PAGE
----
got privilege? : Thoughts on White Privilege in America

by: Terrence A. Merkerson


***This is not written to offend, admonish, or shame anyone specifically. It is purely to acknowledge the systematic privileges afforded to the dominant that creates unfair advantages and puts marginalized groups at a significant detriment.


What is privilege? In the scope of our purposes, privilege represents the advantages and immunities afforded to the dominant group. It is important to acknowledge that privilege is directly correlated to power. Those who have power, in the form of social, political and economic capital, are innately inclined to benefit from their status. I want to focus on the privileges yielded in relation to race.
As a Black man, I have always been acutely aware of where I stand in America. I am constantly reminded of adversarial factors that affect me and other members of my race. As disheartening as it may be, this is the reality that Black people face in this country and we have very little capacity to change it. White privilege, in particular is one form of privilege that unfavorably affects all other minorities. Let me be clear not to confuse racism with privilege. They are interrelated in a number of different ways, be they are quite different in application. Racism is voluntary in its prejudice. Privilege, which historically stems from racism, is often involuntary and unconscious because of its institutional and structural foundations. The greatest benefit of White Privilege is its invisibility. Most white people are not confronted with their privilege because most of our country is still very much segregated. Without meaningful racial interaction, it is nearly impossible for a white person to recognize how deeply they may benefit from simply being white.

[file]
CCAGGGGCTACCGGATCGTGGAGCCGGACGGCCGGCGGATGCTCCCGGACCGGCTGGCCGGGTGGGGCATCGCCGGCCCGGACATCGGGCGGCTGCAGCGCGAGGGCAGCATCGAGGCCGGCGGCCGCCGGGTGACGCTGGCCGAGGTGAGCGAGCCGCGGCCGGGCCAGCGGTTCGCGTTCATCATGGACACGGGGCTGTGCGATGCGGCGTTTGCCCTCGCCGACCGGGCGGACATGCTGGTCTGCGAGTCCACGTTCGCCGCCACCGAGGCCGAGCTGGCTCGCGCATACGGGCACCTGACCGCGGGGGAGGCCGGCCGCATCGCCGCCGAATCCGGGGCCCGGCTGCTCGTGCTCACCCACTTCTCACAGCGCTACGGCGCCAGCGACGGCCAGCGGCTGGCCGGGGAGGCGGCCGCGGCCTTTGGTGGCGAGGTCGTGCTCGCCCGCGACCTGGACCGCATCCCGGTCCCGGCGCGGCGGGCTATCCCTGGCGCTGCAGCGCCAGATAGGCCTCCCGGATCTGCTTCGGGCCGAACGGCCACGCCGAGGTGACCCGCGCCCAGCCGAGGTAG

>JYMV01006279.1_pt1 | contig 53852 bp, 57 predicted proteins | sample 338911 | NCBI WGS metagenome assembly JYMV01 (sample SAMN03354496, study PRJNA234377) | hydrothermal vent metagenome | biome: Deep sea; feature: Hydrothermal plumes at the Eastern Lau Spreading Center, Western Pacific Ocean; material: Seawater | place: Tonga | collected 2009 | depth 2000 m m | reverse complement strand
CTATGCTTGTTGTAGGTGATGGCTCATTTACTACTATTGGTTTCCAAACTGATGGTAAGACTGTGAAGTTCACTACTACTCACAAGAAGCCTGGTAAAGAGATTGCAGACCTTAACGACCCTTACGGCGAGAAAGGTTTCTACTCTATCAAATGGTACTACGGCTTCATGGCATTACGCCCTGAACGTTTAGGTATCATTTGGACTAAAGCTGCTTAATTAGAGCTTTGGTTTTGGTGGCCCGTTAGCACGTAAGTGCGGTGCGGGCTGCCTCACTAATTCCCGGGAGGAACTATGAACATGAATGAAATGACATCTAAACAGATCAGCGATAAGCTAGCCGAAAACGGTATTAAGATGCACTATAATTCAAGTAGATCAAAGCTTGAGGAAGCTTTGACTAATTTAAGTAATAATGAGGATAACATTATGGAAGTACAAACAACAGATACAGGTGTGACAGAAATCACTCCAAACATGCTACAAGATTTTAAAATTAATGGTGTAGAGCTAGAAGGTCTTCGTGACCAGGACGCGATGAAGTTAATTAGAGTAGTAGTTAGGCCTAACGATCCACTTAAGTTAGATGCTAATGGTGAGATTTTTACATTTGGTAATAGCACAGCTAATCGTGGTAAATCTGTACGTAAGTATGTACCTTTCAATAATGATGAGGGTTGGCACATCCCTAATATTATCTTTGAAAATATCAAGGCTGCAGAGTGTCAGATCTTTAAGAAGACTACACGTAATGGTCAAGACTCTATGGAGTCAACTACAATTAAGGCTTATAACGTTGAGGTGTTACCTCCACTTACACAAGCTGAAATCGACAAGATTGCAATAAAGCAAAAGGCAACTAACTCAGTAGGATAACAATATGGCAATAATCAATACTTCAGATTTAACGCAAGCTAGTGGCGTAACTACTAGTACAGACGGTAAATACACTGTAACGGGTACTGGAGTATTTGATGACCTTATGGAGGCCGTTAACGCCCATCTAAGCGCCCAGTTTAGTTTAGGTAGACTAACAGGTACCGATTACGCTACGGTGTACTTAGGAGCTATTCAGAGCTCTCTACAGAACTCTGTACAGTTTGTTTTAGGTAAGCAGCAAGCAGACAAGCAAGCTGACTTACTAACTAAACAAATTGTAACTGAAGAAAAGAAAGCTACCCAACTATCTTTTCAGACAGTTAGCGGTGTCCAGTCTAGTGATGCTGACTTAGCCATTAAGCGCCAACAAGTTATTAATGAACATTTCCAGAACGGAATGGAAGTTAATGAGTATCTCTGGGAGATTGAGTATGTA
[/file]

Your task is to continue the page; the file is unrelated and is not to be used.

The typical response that I receive when I have these kinds of discussions with my white friends or associates is something that I like to call “Defense, by Inclusion”. Often, I will hear things like:
“Well, I grew up poor too! We both have had similar struggles.”
Or
“Race shouldn’t matter. I’m colorblind, the color of somebody’s skin shouldn’t matter.”
Or more recently,
“It’s not that Black lives don’t matter, #AllLivesMatter.”


These are other examples as to how some White People are oblivious to their privilege. Obviously, poverty affects more than just one or two races; it is a global epidemic. There is a shared experience amongst those living in poverty, but it is not so much the experience that is significant, it is the disproportionate racial gap of those who are living that experience. Black people in America are two times more likely to live in poverty. The average Black household has accumulated less than one-tenth of the wealth of the average White household. The median income for Black households are about 60% less than that of White households. I’m not going to even touch the employment rate disparity. There is significance in shared experience, but when less than 10% of all White Americans live in poverty, compared to nearly 30% of all Blacks, the associations between the two fall short

.1